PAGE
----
Al-Anon is a support/discussion group of peers with loved ones who self medicate to battle recurring demons in their lives. It’s also a program that saved my life, and improved damaged relationships with those I invested in, but simply couldn’t relate too. After getting over my initial shock that I was the problem and there really was no magic to get anyone else to do what I wanted, I opened my mind. The Al-Anon is required to attend at least one AA meeting per week (2 Al-Anon per week since we’ve got issues!), and walking through the 12 Steps with a Sponsor is suggested. During the AA meetings I was educated on the lives/choices of the addicts, by the addicts themselves. It was the first time I felt even a shred of empathy, and the new perspective gained was well worth my time. In the Al-Anon meetings I was educated on how the result of their choices occurred in my life. It was hard to hear initially that it was in the area of control. I was a control freak in denial, and thankfully this program was a cure for that! (only if I committed to the hard work!).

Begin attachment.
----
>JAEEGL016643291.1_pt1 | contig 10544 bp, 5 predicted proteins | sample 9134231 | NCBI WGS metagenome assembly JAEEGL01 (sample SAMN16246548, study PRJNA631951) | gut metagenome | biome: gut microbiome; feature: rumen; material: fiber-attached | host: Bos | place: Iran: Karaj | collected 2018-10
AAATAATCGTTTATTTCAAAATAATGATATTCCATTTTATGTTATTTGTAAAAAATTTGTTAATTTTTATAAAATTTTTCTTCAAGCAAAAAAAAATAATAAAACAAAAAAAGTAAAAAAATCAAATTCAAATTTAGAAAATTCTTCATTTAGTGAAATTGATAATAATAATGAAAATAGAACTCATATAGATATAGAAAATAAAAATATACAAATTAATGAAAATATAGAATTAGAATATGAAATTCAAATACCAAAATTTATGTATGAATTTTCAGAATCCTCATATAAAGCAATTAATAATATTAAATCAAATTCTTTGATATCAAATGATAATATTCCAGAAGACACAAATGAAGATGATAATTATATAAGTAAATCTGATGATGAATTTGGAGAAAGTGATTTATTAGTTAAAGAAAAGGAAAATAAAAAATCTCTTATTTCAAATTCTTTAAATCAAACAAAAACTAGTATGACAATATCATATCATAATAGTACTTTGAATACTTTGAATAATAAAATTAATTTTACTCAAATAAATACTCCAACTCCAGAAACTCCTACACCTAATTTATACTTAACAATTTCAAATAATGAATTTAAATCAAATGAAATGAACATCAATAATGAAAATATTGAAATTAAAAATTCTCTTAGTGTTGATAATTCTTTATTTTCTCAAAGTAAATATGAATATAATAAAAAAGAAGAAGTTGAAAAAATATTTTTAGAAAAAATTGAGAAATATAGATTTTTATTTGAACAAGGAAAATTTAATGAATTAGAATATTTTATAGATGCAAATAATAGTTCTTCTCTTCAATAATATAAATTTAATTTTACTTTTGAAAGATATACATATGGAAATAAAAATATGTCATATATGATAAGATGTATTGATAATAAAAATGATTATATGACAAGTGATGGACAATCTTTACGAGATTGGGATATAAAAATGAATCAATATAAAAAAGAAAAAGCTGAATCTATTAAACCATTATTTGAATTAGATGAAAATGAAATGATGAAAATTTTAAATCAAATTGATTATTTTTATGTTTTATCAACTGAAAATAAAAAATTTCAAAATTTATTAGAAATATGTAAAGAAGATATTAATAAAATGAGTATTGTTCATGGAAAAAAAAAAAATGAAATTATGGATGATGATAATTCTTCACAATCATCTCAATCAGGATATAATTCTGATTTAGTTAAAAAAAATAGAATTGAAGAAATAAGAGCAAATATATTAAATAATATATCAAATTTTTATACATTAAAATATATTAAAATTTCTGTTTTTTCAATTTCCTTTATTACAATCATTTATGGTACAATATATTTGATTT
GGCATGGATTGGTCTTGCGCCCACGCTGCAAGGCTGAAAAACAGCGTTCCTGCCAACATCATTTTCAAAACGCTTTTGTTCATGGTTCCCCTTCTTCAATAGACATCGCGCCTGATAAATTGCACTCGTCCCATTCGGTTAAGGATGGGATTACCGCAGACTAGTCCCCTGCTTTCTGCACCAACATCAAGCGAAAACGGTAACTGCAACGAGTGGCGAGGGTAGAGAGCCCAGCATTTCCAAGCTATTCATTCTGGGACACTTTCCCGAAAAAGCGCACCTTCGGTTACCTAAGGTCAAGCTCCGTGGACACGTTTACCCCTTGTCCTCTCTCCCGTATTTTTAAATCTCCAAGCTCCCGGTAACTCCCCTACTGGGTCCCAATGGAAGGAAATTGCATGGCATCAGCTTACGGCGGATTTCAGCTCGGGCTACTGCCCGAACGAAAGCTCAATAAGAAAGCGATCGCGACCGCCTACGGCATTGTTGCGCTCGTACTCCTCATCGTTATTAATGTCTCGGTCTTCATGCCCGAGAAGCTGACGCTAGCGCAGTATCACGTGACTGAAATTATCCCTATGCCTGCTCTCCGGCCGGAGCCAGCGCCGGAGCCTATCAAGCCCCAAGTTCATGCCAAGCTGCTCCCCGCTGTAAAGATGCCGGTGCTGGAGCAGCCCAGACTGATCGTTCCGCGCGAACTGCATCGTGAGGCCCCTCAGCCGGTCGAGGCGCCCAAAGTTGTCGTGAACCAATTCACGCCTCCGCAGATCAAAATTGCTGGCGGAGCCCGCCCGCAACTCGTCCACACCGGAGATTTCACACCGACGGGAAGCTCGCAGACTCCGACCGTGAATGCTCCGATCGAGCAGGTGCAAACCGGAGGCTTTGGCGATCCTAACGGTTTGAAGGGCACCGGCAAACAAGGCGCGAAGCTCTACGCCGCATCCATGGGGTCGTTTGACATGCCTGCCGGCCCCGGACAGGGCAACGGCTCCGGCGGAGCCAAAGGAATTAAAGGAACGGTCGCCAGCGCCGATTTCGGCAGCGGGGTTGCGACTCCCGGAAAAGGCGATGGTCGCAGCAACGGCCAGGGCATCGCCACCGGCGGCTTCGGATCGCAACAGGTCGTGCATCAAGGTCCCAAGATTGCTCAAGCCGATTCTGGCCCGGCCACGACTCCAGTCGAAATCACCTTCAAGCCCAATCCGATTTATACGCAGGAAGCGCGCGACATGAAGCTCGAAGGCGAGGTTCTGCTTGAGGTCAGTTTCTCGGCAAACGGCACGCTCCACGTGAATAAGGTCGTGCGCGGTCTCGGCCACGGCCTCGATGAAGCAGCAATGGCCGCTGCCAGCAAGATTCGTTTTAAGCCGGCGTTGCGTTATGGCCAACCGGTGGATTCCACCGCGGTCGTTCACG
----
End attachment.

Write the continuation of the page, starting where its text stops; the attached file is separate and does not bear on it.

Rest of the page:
One of the most important gifts received from Al-Anon was the freedom to remove toxic people from my life. No matter the relationship, I don’t have to be an active participant in their battle of self-destruction (drug related or not). This might seem like common sense, but it really wasn’t for me. I thought the ties that bound us obligated me to pick up my shield and join in on their madness. I subscribe to the thought process of choosing between being right, or choosing peace. These days I no longer feel the need to share every thought or opinion I have and was shocked to learn in Al-Anon that not everyone wants to hear what I have to say, lol. I filter a response based on two questions. Does it NEED to be said, and do I need to be the one to say it. Other times I simply remove myself from the lives of those who are toxic to my own self-esteem. If I don’t like how I feel about myself (or them) after the majority of interactions, that’s a sign. Everyone isn’t a part of “my people” and I accept that I’m not everyone’s cup of tea. Sometimes the best choice is to just wish them well and love/support them from afar.